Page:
Adelaide: Isn't it just about time?
By Yeoh Siew Hoon
Wednesday, 30th June 2010
Yeoh Siew Hoon takes the time to explore Adelaide a little more this time round and finds it's all about time in this Australian city.

Adelaide, laidback and easy

Adelaide is the kind of place that if you told other Australians you were going to, they'd ask, "Why?"

The first time I mentioned I was going to Adelaide to a group of Australians over lunch, they broke out into laughter. One whispered to me, gesturing to their boss, "Don't tell him, don't even mention the name – he'll go nuts."

I did, and he did. Turned out in his previous career he had to be in Adelaide almost every other week and grew to loathe the place.

Another told me his company wanted to send him to Adelaide or a few months. He resisted and they desisted and he ended up commuting instead over that period. "I couldn't have lived there, I can't stand the place."

I was rather curious after all that to find out what it was about Adelaide that would evoke such strong feelings in grown men.

It wasn't my first time to the South Australian city but it'd been a while since that first visit. I remember a flat, square, quiet place. And the Barossa vineyards. And I remember Hindley Street, because I stumbled into a strip club and was then mistaken as a Vietnamese by a group of drunken louts.

Churches, wines and strip clubs – yes, those were my memories of Adelaide. Not very flattering but I was determined to go with an open mind this time. After all, many things can change in a year these days, let alone 10 or 20.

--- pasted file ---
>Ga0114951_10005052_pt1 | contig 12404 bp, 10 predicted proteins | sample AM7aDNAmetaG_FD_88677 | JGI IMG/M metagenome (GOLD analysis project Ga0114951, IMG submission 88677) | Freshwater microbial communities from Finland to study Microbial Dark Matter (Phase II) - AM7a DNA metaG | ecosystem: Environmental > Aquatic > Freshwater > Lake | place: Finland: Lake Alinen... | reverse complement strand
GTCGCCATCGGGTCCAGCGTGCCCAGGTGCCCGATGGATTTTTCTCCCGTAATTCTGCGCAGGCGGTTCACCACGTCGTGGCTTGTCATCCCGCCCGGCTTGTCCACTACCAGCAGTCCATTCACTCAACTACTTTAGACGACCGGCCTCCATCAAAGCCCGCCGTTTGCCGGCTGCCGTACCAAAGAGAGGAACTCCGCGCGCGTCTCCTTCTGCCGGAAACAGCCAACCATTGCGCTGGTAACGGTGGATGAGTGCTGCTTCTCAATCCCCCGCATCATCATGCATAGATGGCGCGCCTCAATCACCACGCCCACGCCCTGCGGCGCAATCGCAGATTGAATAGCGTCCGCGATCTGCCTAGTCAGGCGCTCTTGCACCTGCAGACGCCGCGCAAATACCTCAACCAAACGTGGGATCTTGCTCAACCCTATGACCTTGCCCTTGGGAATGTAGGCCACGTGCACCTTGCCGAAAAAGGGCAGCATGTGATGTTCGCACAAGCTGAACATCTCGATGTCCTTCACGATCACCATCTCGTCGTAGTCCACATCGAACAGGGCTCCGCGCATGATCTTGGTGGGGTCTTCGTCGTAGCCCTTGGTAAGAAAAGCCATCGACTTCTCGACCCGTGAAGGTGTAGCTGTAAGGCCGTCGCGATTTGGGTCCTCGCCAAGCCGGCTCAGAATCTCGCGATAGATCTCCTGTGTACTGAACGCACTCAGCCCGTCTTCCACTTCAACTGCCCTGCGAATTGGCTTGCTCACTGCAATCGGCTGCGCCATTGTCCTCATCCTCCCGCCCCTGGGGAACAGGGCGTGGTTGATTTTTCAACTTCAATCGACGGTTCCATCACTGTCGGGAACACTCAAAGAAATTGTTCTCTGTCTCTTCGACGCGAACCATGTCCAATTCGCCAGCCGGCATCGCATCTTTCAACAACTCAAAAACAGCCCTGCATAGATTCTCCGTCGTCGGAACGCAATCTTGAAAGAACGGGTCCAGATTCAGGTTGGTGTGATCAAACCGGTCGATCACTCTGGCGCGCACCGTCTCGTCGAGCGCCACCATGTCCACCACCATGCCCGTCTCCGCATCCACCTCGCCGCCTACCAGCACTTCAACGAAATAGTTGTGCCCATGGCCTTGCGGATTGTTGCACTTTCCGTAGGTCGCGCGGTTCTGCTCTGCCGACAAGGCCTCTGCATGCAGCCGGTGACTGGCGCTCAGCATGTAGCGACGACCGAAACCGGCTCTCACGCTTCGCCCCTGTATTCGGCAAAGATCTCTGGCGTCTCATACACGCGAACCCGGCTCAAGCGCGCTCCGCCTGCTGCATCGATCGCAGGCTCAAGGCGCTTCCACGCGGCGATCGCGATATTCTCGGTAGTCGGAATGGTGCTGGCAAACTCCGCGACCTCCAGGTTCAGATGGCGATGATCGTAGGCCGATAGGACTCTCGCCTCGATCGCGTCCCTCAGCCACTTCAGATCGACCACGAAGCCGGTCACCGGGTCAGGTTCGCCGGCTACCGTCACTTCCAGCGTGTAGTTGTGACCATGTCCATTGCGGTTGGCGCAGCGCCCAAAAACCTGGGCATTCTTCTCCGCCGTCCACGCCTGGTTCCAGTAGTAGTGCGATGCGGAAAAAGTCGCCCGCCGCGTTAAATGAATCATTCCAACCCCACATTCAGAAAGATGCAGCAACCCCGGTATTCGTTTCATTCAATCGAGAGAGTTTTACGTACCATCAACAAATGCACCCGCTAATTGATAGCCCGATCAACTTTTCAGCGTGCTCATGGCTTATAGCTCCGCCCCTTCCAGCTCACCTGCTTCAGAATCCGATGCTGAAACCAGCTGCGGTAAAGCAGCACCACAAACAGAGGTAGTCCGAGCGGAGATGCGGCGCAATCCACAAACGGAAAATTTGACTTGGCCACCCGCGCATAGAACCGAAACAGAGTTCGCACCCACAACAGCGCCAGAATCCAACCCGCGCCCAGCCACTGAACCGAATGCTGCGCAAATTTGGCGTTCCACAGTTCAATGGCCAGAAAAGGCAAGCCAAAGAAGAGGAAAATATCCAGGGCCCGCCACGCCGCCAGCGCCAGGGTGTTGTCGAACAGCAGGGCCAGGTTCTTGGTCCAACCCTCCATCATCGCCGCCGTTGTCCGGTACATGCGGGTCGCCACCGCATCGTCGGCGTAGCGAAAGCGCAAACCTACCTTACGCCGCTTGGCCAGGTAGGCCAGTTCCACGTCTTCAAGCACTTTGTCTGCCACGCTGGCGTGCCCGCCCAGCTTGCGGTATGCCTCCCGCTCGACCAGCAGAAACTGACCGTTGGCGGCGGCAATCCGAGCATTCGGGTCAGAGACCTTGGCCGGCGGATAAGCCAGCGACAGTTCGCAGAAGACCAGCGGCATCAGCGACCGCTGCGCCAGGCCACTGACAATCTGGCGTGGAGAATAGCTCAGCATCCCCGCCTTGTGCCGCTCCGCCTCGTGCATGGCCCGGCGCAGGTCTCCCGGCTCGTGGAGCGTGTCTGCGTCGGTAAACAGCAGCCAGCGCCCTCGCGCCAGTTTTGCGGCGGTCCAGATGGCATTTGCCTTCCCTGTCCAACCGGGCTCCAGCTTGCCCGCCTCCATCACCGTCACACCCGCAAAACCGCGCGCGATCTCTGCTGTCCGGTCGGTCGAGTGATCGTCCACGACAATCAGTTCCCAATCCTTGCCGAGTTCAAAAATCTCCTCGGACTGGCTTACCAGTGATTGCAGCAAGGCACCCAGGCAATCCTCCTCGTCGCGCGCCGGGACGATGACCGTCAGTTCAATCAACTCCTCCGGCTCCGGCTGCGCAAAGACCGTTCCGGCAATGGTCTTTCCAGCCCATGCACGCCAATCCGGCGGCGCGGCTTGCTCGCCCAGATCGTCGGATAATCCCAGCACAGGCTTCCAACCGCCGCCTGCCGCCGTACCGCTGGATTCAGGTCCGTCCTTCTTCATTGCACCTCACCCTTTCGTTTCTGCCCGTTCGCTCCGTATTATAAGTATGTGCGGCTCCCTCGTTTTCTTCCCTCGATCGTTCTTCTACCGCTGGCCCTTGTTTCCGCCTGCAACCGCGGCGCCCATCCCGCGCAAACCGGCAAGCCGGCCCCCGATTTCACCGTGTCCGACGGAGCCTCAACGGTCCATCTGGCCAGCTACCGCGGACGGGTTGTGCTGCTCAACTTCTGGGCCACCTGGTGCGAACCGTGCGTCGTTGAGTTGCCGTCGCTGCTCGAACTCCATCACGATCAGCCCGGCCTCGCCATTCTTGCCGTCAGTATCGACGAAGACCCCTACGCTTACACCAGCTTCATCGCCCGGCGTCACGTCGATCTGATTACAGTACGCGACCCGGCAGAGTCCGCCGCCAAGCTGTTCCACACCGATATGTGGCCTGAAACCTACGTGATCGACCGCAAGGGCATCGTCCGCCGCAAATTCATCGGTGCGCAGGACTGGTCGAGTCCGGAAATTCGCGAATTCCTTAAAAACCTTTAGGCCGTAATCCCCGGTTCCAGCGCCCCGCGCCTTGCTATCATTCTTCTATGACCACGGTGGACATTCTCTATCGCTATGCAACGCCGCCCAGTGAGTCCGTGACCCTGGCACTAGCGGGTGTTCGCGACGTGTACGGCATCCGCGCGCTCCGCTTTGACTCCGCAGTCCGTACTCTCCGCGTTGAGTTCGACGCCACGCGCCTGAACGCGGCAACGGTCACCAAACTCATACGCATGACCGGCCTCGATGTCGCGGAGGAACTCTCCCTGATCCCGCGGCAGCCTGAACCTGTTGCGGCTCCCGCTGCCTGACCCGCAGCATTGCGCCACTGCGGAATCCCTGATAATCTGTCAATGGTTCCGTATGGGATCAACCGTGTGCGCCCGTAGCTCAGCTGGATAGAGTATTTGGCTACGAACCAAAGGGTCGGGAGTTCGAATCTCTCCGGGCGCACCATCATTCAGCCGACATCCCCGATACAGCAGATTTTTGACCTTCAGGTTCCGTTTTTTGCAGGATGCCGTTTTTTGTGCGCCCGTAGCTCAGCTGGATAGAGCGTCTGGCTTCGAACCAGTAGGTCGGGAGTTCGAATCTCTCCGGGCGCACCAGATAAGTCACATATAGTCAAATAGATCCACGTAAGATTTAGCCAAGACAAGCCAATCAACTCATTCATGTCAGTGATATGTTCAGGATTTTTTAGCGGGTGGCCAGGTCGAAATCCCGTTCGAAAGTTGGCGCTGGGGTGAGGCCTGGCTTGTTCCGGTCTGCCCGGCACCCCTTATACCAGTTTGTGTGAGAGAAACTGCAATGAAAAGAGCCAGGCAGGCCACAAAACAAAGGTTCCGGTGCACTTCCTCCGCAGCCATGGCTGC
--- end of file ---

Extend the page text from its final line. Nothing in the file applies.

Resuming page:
I landed in Adelaide on a Friday morning. It was my only free day before business commenced at the Australian Tourism Exchange. I had a choice of two things to do – take the tram to Glenelg, the beach town, or the vineyards of Adelaide Hills. The weather pointed me to the hills, or perhaps it was my thirst.

A tram on the go

A friend and I took a taxi. The driver was an Indian who had just become a citizen. He earned it by doing four years as a paramedic in a gold and uranium mine in Southern Australia. Now he was biding his time till he got a "proper" job in Sydney.

He didn't know his way round the hills so we guided him. We had been told to head to Harndorf, the first German settlement in the area. It was just a few days before the onset of winter – three more days, we were told – and the leaves were all yellows, golds and browns.

It's the kind of landscape urban Asian tropical beings dream about – rolling green hills, tall trees with golden tops, sheep grazing, a pond here or there to break the beautiful monotony of nature.